Grouping Practices in the Elementary Reading Classroom
Reading instruction has a long history of being one of the most highly debated topics in education. American teachers have been criticized for not producing effective readers. Teachers recognize the need to differentiate reading instruction and provide a balanced literacy program. In an effort to meet the needs of all students, teachers use a variety of grouping methods while teaching reading. In recent history, the type of grouping method that is the most effective has been under considerable debate. This mini-literature review will examine how and why elementary teachers group their students during reading instruction. Three major themes arose from the sampling of literature used in this review. The first theme discusses what types of grouping methods teachers use and why they chose that method. The second theme shows the academic and social-emotional implications of homogeneous ability groupings. The third theme addresses the academic and social-emotional implications of heterogeneous or mixed ability groupings. Keywords: within-class ability grouping, homogeneous ability grouping, reading instruction, mixed ability grouping, flexible grouping
Grouping Practices in the Elementary Reading Classroom
This mini-literature review will examine grouping practices in the elementary reading classroom. The state of reading instruction in our country is a widely debated topic. Teachers are under more and more pressure to make sure that all of their students are fluent, skillful, and motivated readers. Recently the National Governor’s Association and the Council of Chief State School Officers came together to develop the Common Core Standards in English Language Arts and Mathematics. The website for the Common Core (http://www.commoncore.org) indicates that the standards have been adopted by forty five states across the nation. These standards offer teachers a guide to the critical reading skills and strategies students need to be taught, as well as how these skills and strategies build upon each other from year to year (“Key Points in English Language Arts,” 2012). However, how to teach those skills and strategies is up to the districts, administrators, and ultimately the classroom teachers. In an effort to meet the standards and best address all of the reading levels in one classroom, teachers employ a variety of organizational teaching practices in their classrooms which includes whole class instruction and a variety of grouping practices. The intent of this review is to investigate two questions of interest: • What types of grouping practices do elementary reading teachers use? • What are the academic and social-emotional implications of using homogeneous ability grouping and mixed ability grouping methods? Search Procedures and Criteria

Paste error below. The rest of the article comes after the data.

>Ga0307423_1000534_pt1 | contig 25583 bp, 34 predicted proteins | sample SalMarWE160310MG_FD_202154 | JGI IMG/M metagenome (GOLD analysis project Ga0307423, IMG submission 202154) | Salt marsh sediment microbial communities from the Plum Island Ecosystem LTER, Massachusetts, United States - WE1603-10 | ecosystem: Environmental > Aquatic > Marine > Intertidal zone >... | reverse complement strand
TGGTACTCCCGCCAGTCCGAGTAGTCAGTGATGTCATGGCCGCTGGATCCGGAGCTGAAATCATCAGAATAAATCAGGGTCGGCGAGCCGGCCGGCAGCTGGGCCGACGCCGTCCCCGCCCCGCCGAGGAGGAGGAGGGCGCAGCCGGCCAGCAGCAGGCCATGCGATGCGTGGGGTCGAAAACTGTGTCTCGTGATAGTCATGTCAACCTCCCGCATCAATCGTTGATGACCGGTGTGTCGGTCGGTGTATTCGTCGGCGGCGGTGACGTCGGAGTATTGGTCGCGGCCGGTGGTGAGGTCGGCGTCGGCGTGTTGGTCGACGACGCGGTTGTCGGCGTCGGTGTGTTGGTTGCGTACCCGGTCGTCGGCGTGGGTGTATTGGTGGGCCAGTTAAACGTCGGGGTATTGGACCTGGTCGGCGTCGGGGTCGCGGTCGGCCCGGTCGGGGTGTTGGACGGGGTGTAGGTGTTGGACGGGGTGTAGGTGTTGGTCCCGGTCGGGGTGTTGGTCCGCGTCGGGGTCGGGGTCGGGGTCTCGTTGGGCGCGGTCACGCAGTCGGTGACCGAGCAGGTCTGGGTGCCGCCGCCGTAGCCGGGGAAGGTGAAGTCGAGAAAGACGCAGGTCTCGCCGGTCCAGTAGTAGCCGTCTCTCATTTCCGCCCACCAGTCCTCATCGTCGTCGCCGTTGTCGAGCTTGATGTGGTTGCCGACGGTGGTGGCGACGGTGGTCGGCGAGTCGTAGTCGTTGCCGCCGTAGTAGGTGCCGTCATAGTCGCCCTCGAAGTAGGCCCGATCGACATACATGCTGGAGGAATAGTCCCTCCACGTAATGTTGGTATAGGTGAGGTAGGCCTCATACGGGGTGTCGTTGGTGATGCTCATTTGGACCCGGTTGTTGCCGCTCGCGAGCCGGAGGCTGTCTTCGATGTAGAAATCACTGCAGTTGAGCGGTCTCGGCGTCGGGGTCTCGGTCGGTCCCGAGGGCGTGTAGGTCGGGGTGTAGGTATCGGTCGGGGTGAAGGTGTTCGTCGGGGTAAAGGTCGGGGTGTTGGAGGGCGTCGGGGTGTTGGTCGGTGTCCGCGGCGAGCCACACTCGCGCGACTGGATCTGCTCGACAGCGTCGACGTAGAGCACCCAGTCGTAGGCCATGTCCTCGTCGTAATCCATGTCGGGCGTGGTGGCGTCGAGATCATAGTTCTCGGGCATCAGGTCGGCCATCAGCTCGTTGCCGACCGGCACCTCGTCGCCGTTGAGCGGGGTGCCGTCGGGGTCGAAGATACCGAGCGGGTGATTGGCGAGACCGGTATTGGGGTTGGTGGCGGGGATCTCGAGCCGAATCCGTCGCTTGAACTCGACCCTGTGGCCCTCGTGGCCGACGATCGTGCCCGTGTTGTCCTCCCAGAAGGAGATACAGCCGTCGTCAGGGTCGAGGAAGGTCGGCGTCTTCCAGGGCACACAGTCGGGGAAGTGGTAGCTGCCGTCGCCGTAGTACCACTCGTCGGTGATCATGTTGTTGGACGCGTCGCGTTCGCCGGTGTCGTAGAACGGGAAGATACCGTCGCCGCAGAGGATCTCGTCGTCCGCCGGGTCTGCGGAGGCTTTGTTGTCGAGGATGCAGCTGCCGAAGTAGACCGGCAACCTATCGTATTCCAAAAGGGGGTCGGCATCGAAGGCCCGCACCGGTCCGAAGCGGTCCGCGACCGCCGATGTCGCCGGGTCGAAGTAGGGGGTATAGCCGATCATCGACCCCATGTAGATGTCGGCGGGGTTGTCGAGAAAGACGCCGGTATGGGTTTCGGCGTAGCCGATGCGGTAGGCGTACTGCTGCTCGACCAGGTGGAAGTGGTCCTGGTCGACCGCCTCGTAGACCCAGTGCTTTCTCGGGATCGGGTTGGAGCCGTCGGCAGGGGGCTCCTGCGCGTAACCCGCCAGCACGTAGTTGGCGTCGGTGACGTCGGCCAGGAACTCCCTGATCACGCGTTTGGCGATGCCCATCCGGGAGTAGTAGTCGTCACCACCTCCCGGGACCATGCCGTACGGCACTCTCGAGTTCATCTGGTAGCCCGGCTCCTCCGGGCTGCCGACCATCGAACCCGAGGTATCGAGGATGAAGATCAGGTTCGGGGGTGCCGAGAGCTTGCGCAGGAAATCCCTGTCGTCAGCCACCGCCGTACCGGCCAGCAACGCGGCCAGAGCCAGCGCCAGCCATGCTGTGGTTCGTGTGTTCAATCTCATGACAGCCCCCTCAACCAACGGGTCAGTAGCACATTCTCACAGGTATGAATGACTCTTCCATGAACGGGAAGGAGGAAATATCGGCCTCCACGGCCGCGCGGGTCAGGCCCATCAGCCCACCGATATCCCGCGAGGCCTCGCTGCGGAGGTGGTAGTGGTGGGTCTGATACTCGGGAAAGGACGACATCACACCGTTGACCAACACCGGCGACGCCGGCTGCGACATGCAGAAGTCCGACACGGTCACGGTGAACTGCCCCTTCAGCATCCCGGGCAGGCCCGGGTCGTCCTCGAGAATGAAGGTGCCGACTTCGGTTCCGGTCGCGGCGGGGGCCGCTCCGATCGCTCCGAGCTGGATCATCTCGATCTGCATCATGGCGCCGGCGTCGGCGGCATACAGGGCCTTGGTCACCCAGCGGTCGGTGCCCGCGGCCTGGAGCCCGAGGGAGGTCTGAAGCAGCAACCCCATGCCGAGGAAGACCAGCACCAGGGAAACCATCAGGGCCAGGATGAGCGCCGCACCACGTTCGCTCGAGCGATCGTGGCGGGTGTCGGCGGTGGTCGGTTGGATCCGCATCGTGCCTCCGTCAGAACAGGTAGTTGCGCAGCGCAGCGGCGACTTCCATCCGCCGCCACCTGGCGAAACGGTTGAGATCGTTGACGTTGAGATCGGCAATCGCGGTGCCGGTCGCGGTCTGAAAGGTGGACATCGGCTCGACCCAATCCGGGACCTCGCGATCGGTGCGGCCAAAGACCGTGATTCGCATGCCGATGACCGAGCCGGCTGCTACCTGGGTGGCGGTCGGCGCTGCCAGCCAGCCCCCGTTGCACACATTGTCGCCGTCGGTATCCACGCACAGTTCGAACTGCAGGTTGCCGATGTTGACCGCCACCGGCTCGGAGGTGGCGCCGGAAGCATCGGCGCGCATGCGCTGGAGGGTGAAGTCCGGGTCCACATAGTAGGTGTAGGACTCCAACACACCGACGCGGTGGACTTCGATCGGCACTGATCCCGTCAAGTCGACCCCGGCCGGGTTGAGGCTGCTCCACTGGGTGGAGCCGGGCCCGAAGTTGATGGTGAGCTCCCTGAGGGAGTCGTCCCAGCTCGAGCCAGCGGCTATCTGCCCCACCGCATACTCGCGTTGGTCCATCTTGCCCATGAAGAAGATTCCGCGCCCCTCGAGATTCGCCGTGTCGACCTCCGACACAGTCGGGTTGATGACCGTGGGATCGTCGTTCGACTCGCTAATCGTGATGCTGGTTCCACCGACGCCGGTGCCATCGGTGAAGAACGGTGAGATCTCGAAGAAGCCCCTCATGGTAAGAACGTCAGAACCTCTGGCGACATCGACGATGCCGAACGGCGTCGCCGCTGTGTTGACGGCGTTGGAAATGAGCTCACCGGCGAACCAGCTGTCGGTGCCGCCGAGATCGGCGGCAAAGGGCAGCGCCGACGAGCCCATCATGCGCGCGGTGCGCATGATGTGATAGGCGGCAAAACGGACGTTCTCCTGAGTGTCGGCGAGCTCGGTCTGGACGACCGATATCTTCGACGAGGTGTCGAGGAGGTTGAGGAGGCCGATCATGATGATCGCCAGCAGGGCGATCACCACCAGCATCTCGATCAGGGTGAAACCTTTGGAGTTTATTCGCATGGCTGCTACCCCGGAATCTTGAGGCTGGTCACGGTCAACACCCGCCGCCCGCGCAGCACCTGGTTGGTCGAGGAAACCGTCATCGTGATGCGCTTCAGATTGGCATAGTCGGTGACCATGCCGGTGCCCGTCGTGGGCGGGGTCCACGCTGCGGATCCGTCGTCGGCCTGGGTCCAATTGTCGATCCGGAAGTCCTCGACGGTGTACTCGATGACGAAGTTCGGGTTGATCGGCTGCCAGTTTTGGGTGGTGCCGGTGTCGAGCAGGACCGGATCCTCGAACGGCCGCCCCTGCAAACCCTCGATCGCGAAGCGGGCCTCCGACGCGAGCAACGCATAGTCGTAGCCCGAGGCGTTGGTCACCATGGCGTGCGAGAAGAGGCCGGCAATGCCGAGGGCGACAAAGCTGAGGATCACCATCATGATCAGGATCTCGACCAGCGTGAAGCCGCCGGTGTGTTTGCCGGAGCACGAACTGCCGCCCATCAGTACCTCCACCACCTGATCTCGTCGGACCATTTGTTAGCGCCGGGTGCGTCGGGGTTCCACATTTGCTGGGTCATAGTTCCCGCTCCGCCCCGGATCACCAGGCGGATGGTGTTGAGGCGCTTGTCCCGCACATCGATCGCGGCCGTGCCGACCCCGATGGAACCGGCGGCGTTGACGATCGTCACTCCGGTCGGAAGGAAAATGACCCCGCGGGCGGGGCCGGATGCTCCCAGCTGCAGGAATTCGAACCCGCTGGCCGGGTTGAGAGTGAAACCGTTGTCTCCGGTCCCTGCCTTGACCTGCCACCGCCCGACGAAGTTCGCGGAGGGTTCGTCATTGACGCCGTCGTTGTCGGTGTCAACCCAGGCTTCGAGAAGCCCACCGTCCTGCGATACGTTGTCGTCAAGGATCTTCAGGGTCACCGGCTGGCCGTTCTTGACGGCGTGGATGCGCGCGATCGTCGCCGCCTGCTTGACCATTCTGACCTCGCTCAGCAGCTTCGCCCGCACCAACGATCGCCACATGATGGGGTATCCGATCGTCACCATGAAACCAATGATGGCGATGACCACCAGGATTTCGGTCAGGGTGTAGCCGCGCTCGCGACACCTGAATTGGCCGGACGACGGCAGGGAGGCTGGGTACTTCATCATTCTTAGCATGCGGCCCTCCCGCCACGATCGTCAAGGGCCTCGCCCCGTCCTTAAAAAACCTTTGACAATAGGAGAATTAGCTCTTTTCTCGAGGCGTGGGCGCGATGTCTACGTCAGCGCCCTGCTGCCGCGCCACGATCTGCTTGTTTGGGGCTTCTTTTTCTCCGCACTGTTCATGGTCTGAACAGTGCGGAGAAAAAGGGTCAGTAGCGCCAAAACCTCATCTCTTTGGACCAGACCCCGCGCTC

Using the ERIC (Education Resources Information Center) an initial search was completed using the term “ability grouping” AND “reading” AND “elementary” OR “primary.” From the initial search, 174 articles were identified. The search results were pared down when a time frame of 2000-2013 was imposed as well as a limiting to peer reviewed articles only. Of the 12 articles remaining, 3 were used. After an initial review of the search results, it was clear that the search needed revision. Using the Thesaurus option on ERIC, a new search was made using the terms, "Grouping (Instructional Purposes)" AND "Ability Grouping" AND "Heterogeneous Grouping" 64 articles were retrieved. To narrow the search, peer reviewed and a date range from 2000 until the present was selected. This search yielded 12 articles, 5 were used in this mini-literature review. A search using the same descriptors was done in Proquest and JStor, which yielded 2 more articles. There are a total of 10 empirical sources used for this mini-literature review. Review of the Literature
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